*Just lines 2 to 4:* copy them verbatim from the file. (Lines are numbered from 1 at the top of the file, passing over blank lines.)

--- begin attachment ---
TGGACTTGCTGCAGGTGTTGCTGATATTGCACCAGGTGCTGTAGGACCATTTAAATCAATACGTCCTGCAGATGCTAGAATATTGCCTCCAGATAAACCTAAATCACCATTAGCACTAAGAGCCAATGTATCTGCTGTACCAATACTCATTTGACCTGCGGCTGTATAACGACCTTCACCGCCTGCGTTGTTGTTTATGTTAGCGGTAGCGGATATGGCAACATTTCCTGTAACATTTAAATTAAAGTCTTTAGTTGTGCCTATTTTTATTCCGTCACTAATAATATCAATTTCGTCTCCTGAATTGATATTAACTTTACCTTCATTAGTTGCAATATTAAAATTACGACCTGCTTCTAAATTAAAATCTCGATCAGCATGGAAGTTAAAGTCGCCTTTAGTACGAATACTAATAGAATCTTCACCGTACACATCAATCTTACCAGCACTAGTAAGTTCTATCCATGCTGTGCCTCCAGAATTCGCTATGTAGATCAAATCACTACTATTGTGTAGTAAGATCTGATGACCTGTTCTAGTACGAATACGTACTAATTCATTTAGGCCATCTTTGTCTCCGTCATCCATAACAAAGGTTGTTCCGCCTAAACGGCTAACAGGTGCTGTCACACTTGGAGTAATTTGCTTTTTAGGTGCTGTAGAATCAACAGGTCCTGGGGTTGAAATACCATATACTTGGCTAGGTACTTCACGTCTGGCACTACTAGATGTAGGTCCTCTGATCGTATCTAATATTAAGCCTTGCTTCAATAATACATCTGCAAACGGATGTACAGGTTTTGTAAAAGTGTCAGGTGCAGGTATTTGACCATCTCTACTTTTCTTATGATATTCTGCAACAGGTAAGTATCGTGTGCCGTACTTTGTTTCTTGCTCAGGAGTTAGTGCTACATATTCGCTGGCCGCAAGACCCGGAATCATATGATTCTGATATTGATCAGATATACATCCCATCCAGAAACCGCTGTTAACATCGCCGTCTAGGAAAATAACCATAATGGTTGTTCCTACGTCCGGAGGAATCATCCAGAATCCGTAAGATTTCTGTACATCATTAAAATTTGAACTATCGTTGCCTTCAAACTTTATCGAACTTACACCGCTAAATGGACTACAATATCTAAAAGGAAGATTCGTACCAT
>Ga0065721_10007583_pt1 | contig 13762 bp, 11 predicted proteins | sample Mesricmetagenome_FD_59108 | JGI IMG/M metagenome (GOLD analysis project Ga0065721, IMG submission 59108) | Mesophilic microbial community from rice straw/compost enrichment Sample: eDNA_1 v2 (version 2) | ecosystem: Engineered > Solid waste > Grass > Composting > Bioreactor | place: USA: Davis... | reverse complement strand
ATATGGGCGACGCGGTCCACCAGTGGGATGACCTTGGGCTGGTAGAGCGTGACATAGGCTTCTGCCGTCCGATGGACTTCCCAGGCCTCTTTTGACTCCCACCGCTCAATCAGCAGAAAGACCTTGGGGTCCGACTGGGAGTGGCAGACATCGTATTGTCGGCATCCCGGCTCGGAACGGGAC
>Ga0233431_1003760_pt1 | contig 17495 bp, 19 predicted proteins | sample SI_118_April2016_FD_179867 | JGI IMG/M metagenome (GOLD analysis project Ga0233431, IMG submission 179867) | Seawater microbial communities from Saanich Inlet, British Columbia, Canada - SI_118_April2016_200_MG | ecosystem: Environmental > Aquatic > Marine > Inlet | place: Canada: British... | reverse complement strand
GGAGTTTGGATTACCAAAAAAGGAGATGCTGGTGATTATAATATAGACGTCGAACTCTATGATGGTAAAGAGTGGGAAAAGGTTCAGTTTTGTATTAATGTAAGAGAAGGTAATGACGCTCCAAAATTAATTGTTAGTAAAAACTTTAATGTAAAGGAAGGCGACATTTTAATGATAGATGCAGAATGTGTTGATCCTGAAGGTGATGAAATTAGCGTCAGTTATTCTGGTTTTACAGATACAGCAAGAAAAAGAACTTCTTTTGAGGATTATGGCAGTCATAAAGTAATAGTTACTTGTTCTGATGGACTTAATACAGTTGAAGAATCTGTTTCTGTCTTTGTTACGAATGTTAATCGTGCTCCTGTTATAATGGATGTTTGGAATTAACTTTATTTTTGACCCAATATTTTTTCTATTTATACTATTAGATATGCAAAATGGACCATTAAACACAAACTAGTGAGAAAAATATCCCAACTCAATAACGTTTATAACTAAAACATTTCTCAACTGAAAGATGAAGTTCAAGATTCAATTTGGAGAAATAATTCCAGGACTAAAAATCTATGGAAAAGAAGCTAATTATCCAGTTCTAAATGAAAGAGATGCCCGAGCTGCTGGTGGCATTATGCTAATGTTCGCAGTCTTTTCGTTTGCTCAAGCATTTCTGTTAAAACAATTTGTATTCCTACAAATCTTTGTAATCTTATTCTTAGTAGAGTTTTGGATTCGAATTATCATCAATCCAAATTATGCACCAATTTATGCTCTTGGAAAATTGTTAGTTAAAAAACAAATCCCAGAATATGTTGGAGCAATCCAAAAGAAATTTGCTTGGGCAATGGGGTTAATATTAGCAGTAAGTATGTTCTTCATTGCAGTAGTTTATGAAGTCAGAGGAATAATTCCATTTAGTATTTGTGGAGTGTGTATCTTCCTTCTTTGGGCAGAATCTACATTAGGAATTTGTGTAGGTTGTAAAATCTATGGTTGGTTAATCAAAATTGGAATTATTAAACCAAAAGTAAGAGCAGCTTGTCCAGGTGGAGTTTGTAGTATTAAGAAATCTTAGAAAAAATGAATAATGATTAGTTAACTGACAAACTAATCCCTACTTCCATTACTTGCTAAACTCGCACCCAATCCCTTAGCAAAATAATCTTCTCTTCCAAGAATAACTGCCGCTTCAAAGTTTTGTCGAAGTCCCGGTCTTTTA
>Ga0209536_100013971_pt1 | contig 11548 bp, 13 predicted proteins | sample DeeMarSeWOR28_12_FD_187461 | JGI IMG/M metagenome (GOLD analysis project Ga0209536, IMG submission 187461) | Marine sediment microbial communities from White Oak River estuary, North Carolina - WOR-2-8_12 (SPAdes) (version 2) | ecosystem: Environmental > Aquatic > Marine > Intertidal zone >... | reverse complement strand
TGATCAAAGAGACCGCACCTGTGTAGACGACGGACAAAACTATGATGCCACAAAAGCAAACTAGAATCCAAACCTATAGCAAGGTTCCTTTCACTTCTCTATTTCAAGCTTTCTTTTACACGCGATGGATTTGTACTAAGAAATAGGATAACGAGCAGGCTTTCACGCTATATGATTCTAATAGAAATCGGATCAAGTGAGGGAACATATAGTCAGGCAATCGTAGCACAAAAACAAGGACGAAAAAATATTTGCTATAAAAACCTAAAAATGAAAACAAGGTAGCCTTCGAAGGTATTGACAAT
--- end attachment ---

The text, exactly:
>Ga0065721_10007583_pt1 | contig 13762 bp, 11 predicted proteins | sample Mesricmetagenome_FD_59108 | JGI IMG/M metagenome (GOLD analysis project Ga0065721, IMG submission 59108) | Mesophilic microbial community from rice straw/compost enrichment Sample: eDNA_1 v2 (version 2) | ecosystem: Engineered > Solid waste > Grass > Composting > Bioreactor | place: USA: Davis... | reverse complement strand
ATATGGGCGACGCGGTCCACCAGTGGGATGACCTTGGGCTGGTAGAGCGTGACATAGGCTTCTGCCGTCCGATGGACTTCCCAGGCCTCTTTTGACTCCCACCGCTCAATCAGCAGAAAGACCTTGGGGTCCGACTGGGAGTGGCAGACATCGTATTGTCGGCATCCCGGCTCGGAACGGGAC
>Ga0233431_1003760_pt1 | contig 17495 bp, 19 predicted proteins | sample SI_118_April2016_FD_179867 | JGI IMG/M metagenome (GOLD analysis project Ga0233431, IMG submission 179867) | Seawater microbial communities from Saanich Inlet, British Columbia, Canada - SI_118_April2016_200_MG | ecosystem: Environmental > Aquatic > Marine > Inlet | place: Canada: British... | reverse complement strand